[1]  Leclercq. C. (2008). Les modalités de la prise en charge et de la gestion des événements traumatiques vécus par les policiers au cours de leurs fonctions au Québec. Thèse de doctorat en criminologie, Université de Montréal, Québec.
 
[2]  Gilbert, M-H., Dagenais-Desmarais, V., & Savoie, A. (2011). Validation d’une mesure de santé psychologique au travail. Revue européenne de psychologie appliquée, 61, 195-203.
 
[3]  Josse, É. (2014). Le traumatisme psychique chez l’adulte. Bruxelles : De Boeck.
 
[4]  Carlier, I. & Gersons, B. (1994). Trauma at Work: Posttraumatic Stress Disorder as Occupational Hazard. Journal of occupational Health Safety Australia and New Zealand, 19, 264-266.
 
[5]  Gersons, B. & Carlier, I. (1992). Post-traumatic Stress Disorder: The History of a Recent Concept. British Journal of Psychiatry, 161, 742-748.
 
[6]  Gersons, B. & Carlier, I. (1994). Treatment of work-related trauma in police officers: Posttraumatic stress disorder and post-traumatic decline. In MB Williams, JF Sommer, Handbook of Post-traumatic Therapy: A Practical Guide to Intervention, Treatment and Research, p.325-333. Wesport CT: Greenwood Press.
 
[7]  De soir, E., Daubechies, F., Van den steene, P. (2012). Stress et trauma dans les services de police et de secours. Anvers-Apeldoorn. Édition Maklu, 284 p.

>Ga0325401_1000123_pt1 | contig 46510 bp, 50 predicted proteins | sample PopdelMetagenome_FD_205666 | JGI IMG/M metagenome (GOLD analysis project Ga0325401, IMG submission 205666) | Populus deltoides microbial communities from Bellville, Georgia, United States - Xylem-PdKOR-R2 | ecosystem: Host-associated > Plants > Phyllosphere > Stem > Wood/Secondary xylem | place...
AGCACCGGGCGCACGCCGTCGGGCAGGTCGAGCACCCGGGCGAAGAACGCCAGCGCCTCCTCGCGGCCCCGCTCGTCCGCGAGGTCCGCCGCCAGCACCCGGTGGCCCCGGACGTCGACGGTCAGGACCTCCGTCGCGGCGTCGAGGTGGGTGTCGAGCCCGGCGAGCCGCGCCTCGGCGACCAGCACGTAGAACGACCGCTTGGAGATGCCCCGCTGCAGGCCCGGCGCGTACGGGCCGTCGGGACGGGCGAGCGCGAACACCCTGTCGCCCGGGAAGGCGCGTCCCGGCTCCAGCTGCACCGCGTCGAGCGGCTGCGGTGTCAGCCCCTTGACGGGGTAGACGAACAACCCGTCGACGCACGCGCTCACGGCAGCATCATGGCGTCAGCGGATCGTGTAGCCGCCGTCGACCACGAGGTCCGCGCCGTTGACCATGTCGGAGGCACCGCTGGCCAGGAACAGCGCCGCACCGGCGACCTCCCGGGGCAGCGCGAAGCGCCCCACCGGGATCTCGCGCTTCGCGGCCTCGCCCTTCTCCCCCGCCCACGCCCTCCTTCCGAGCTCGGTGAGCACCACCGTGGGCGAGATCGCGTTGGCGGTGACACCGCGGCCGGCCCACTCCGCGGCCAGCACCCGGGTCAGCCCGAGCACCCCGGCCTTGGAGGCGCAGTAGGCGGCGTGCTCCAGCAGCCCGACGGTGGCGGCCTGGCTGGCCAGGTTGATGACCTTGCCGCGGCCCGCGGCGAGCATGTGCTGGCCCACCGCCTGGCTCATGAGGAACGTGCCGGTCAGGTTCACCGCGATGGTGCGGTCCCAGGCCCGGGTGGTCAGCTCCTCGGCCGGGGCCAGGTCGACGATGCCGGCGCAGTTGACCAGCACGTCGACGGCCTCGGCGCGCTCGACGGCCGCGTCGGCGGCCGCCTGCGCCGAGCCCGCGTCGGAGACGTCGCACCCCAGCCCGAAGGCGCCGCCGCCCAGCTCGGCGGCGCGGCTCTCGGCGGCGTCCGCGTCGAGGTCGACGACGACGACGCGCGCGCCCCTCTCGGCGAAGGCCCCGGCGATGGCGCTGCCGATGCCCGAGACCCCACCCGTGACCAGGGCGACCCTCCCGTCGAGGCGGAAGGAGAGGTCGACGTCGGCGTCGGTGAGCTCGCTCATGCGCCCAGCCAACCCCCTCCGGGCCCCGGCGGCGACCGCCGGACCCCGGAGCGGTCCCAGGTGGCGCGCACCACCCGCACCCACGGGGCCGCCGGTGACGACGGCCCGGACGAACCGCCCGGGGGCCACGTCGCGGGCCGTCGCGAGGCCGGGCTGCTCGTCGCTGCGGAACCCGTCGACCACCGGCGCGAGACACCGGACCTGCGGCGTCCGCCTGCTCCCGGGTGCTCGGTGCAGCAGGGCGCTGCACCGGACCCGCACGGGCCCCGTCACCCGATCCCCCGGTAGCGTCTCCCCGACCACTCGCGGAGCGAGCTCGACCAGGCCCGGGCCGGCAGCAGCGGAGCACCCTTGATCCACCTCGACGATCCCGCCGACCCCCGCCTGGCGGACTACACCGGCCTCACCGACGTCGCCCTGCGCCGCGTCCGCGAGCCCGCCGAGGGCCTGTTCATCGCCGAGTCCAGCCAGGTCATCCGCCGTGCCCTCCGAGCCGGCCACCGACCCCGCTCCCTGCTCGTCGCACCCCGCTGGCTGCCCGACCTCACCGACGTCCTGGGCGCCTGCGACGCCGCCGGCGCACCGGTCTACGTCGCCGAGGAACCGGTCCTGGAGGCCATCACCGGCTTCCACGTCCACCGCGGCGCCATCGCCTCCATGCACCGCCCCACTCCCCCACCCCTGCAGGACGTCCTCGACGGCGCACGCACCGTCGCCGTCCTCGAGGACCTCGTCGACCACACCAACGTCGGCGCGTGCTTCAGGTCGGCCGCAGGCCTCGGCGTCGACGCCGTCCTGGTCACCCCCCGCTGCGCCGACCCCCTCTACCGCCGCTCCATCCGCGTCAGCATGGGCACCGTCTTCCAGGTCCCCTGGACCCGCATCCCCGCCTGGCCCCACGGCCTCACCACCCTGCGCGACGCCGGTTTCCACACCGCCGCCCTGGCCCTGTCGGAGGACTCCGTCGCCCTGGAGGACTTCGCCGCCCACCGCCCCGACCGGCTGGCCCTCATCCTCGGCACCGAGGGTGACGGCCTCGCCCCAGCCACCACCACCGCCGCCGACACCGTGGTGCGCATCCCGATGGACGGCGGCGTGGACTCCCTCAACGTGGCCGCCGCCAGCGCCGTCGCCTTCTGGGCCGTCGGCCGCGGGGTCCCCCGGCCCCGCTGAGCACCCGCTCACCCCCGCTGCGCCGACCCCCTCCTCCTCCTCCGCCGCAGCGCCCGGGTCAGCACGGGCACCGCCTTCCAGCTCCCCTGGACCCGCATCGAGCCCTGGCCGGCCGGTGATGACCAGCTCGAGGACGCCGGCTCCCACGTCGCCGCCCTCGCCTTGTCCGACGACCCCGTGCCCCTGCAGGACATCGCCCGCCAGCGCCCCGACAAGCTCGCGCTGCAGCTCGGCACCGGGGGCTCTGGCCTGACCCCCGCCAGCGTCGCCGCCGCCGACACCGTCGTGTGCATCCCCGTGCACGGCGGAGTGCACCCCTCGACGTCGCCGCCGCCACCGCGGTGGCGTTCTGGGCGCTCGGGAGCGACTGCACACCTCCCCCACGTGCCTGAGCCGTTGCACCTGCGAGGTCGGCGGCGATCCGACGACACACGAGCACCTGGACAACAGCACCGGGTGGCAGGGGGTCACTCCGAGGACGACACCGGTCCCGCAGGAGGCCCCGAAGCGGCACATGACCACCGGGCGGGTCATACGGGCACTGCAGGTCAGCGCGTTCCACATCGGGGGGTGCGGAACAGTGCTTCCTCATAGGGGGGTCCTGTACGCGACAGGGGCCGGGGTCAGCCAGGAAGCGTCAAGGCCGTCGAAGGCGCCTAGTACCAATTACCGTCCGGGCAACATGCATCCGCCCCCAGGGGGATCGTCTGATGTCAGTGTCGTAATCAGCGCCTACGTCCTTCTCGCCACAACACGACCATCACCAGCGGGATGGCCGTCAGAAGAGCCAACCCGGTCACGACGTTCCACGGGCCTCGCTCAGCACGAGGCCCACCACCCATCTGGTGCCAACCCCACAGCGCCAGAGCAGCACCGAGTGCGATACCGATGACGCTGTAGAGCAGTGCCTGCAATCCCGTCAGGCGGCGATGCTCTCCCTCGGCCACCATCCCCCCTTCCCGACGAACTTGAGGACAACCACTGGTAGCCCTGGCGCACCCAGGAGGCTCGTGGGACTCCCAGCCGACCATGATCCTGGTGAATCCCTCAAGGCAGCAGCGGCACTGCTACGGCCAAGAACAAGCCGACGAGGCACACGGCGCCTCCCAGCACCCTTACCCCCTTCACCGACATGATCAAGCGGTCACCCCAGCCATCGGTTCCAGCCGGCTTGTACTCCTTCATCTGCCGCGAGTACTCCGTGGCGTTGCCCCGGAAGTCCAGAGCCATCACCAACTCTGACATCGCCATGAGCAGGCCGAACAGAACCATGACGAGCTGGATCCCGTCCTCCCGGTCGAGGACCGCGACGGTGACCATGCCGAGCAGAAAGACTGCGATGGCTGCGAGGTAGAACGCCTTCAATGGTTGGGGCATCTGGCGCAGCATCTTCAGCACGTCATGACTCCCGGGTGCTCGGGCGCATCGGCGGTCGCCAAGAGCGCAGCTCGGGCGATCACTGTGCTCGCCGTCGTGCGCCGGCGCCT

[8]  Brondolo, E., Eftekharzadeh, P., Clifton, C., Schwartz, J. E., & Delahanty, D. (2017). Work-Related Trauma, Alienation, and Posttraumatic and Depressive Symptoms in Medical Examiner Employees. Psychological Trauma : Theory, Research, Practic, and Policy. Advance online publication.
 
[9]  Carleton, R.N., Afifi, T.O., Turner, S., Taillieu, T., Duranceau, S., LeBouthillier, D.M.,... Asmundson, G.J.G. (2018). Mental Disorder Symptoms Among Public Safety Personnel in Canada. The Canadian Journal of Psychiatry, 63(1), 54-64.
 
[10]  Fay, J., Kamena, D., Benner, A., & Buscho, A. (2006). A Residential Milieu Treatment Approach for First-Responder Trauma. Traumatology, 12(3), 255-262.
 
[11]  Institute of Medicine. 2003. Preparing for the Psychological Consequences of Terrorism: A Public Health Strategy. Washington, DC: The National Academies Press.
 
[12]  Lavillunière N, Leifflen D, Arvers P. Stress et santé au travail chez les sapeurs-pompiers de Paris. Reanoxyo. 2009; 25 (3) : 90-93
 
[13]  Kleim, B., & Westphal, M., (2011). Mental Health in First Responders: A Review and Recommendation for Prevention and Intervention Strategies. Traumatology, 17(4), 17–24.
 
[14]  Latreille, J. & Trépanier, L. (1992). La méthode expérimentale en sciences humaines, Collection Notes de cours, InfoTag, Montréal, 277 p.
 
[15]  Ndjambou, P. (2009). Politique de développement du contenu. Mouvement des Associations Générales Étudiantes de l’Université du Québec à Chicoutimi. 68 p.
 
[16]  Fortin, M-F. (2006). Fondements et étapes du processus de recherche. Les Éditions de la Chenelière. Montréal. 485 p.
 
[17]  Garner, N., Baker, J., & Hagelgans, D. (2016). The Private Traumas of First Responders. The journal of Individual Psychology, 72(3), 169-185.
 
[18]  Coyne, J. C., & Downey, G. (1991). Social factors and psychopathology: Stress, social support, and coping processes. Annual Review of Psychology, 42, 401-425.
 
[19]  Patterson, G. T. (2003). Examining the effects of coping and social support on work and life stress among police officers. Journal of Criminal Justice, 31, 215-236.